The principle of subrogation – now a universally recognised component in almost every insurance contract – is where an insurer, having indemnified an insured, acquires all the rights and remedies of the insured with respect to the subject matter of the damage. In Nigeria, it has gained statutory recognition under the Marine Insurance Act(1) and other laws.
A contract of marine insurance is a contract whereby the insurer undertakes to indemnify the insured, in the manner and to extent agreed, against marine losses (ie, the losses incident to marine adventure).(2) In Nigeria, due to the volume of maritime transactions, legal issues often arise which have previously been overlooked by insurers, particularly in marine insurance contracts. This trend must be addressed in order to strengthen the marine insurance industry in Nigeria. One such issue is the right of an insurer against the insured where the insured deliberately frustrates the insurer from exercising its contractual right of subrogation.
Recently, a Nigerian insurer instituted an action against an insured at the Federal High Court in Lagos(3) on the sole ground that the insured deliberately frustrated its subrogation rights against the third party that caused damage to the insured's property. This is a novel situation and the court's ruling in this case could define Nigeria's marine insurance jurisprudence.
The insured protected its vessel with the insurance company against damage or loss. During the period of the insurance contract, the insured's vessel was damaged by a third-party vessel while at berth. The insured subsequently claimed damages under the insurance contract. As the insured was indemnified, the insurer's contractual/statutory right of subrogation was activated. In defiance of the insurer's rights, the insured refused to allow the insurer to pursue the claim in its name. Despite correspondence from the insurer reminding the insured of its contractual right of subrogation and the need to act timeously so that the action would not be statute barred, the insured maintained its defiant posture, the action became statute barred and the right of the insurer against the third party lapsed.
The insurer has sued the insured claiming a refund of the sum paid to the insured as indemnity and damages for breach of contract.
In Nigeria, the Marine insurance Act provides for the subrogation right of an insurer. Section 80(1) of the act states that:
"Where the insurer pays for a total loss, either of the whole, or in the case of goods of any apportionable part, of the subject-matter insured, he shall thereupon become entitled to take over the interest of the assured in whatever may remain of the subject-matter so paid for, and shall thereby be subrogated to all the rights and remedies of the assured in and in respect of that subject-matter as from the time of the casualty causing the loss."
It therefore follows that the insurer's right of subrogation is not only set out in the contract, but also statutorily implied in every marine insurance contract transaction in Nigeria. Although the statute makes no express provision regarding the remedy available to an insurer where this statutory right is breached, the pertinent question is whether the insurer has any remedy in the circumstances.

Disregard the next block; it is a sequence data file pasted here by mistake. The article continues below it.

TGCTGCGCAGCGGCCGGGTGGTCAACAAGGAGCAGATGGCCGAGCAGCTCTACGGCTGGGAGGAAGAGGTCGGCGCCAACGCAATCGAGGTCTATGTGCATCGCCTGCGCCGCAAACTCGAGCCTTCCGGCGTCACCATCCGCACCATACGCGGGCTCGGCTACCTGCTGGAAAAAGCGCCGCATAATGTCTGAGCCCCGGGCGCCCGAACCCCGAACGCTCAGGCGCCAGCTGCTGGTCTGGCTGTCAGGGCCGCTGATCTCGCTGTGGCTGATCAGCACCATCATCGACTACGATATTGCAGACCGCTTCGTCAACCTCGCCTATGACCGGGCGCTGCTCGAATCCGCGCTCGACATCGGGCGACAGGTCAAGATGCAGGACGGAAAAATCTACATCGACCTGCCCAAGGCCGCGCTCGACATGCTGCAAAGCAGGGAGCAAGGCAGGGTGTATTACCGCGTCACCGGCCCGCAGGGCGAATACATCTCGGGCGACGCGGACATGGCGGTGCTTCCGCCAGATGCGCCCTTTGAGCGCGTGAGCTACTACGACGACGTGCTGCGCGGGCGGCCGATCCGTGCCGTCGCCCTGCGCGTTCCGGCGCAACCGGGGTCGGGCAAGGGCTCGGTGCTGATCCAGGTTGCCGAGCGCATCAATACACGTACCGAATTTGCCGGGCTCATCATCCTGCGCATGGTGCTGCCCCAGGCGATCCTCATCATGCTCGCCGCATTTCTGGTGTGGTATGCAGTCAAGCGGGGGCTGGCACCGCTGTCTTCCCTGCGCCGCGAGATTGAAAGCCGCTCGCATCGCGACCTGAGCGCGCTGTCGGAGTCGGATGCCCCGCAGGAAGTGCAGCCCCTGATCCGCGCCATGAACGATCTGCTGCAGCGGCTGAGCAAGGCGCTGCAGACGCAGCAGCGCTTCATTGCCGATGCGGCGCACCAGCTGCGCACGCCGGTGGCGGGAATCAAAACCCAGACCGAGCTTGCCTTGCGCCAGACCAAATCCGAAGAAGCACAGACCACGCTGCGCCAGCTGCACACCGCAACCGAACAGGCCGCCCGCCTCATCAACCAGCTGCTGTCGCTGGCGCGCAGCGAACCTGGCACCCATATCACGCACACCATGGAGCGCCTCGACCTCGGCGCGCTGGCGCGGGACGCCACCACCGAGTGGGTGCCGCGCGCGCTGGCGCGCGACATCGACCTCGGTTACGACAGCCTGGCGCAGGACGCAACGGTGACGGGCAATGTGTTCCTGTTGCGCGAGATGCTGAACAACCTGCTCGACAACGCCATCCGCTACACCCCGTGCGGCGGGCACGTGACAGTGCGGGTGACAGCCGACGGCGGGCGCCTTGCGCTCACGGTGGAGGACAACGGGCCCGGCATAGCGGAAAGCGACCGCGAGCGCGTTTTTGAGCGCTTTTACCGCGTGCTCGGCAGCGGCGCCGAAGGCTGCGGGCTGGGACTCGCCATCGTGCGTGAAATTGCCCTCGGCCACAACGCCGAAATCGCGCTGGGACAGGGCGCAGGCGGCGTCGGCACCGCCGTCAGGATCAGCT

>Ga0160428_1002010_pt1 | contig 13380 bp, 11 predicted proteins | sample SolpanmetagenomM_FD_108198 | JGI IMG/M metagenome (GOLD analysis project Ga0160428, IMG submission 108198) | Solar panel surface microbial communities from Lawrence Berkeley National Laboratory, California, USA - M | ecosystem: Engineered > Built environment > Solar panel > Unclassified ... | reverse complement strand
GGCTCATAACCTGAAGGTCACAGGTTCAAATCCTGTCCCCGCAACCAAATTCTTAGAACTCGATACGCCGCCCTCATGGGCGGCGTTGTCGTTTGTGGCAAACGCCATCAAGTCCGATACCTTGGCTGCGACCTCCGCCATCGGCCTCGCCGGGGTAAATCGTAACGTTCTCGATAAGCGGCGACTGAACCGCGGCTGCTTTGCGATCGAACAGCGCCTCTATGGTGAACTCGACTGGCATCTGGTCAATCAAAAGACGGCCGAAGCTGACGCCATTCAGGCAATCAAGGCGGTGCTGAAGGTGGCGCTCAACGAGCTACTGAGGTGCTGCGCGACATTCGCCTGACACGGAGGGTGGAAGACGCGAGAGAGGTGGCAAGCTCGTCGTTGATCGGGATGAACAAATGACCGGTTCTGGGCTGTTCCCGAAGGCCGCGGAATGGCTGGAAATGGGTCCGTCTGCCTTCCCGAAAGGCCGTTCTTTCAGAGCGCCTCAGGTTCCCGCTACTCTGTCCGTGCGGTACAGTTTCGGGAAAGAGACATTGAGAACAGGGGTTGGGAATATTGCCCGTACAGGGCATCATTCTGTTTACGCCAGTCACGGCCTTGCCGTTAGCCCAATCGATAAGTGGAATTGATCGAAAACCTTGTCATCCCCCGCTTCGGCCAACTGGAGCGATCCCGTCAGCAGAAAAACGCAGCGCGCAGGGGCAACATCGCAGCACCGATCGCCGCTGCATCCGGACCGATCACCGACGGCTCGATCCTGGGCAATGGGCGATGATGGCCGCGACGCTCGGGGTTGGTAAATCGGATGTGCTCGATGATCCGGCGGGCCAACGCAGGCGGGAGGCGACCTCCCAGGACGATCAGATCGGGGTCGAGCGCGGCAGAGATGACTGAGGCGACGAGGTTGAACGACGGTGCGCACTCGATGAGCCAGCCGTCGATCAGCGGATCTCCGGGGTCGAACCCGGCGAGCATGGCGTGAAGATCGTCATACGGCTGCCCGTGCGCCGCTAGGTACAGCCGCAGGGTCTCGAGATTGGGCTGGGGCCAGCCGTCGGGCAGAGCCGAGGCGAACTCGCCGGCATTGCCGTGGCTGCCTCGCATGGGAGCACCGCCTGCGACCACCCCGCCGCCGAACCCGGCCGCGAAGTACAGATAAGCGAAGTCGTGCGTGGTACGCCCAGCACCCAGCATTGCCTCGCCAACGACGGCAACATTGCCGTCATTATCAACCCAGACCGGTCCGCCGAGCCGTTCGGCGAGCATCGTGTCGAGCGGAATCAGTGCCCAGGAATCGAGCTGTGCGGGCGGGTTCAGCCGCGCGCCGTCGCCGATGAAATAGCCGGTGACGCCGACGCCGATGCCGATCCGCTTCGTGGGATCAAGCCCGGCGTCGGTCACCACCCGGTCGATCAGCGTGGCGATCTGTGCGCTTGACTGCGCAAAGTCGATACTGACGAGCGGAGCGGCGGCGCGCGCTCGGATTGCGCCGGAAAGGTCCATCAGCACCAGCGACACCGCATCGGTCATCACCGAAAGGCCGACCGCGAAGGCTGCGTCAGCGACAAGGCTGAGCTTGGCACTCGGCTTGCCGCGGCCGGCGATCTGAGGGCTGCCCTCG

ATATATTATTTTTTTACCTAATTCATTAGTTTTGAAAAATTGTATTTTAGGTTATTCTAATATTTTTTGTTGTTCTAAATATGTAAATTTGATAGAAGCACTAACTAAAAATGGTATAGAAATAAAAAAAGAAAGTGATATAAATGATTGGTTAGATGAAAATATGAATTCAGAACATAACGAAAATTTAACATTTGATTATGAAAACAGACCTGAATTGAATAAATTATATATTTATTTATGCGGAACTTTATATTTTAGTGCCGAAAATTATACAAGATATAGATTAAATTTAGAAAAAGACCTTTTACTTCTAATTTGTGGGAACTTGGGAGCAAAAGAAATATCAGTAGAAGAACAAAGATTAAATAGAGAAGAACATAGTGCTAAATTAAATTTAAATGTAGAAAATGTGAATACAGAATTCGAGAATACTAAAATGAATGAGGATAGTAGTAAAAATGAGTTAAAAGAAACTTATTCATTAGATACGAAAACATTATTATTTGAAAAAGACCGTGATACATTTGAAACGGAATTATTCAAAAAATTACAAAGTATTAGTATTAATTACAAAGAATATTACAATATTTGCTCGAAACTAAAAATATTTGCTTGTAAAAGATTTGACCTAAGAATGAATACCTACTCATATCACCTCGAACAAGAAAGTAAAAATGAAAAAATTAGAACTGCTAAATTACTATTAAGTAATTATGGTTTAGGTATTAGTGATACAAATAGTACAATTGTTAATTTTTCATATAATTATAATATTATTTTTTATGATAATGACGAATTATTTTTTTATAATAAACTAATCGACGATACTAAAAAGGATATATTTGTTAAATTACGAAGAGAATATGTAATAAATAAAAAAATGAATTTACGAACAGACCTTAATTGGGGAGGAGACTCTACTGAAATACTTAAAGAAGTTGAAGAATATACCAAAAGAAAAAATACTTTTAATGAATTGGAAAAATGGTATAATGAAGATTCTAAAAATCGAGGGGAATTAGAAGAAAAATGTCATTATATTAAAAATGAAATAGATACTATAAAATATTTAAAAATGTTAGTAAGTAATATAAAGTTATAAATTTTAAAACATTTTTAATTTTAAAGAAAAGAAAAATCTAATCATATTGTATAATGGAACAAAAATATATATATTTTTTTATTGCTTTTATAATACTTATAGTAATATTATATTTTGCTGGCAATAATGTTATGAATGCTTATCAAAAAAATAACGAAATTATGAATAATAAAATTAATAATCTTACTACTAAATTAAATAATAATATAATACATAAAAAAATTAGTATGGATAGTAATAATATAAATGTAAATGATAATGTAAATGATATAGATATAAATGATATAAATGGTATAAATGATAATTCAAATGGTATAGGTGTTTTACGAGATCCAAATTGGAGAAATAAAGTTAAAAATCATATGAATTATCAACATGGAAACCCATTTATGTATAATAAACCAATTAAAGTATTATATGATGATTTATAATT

In many cases the Nigerian courts have ruled on the universally recognised legal maxim 'ubi jus ibi remedium' – wherever there is a right, there should be a remedy. In Igbani v Bayelsa State Independent Electoral Commission(4) the Court of Appeal held as follows on the application of the maxim:
"The law is never helpless in remedying any wrong. The maxim is ubi jus ibi remedium. If the court is satisfied that a person has suffered a legal injury it will surely provide a remedy. The court cannot do otherwise. The court will duly give a remedy where the facts as disclosed fall within a remedy recognized by law. See the cases of Bello v. Attorney- General, Oyo State (1986) 5 NWLR (pt.45) 828, 890; Attorney-General Lagos State v. Eko Hotels Ltd (2006) NWLR (pt.1011) 378; Amaechi v. INEC (2008) 5 NWLR (Pt.1080) 227."(5)
In a more recent case, United Microfinance Bank Limited Ekpan v Adjaka,(6) the Court of Appeal further held that "the maxim ubi jus ibi remedium is a principle of justice of universal validity that is available to all legal systems involved in the impartial administration of justice. The maxim enjoins the courts to provide a remedy whenever a plaintiff has established a right".
The Marine Insurance Act clearly vests a recognised legal right of subrogation on the insurer. A party need only establish a recognised legal right and the courts will enforce it. While the court's decision in the case detailed above is still awaited, it is expected to follow the line of reasoning already established by the Court of Appeal.
For further information on this topic please contact Nwabueze Anachebe at Akabogu & Associates by telephone (+23 41 790 5831) or email (email@example.com). The Akabogu & Associates website can be accessed at www.akabogulaw.com.
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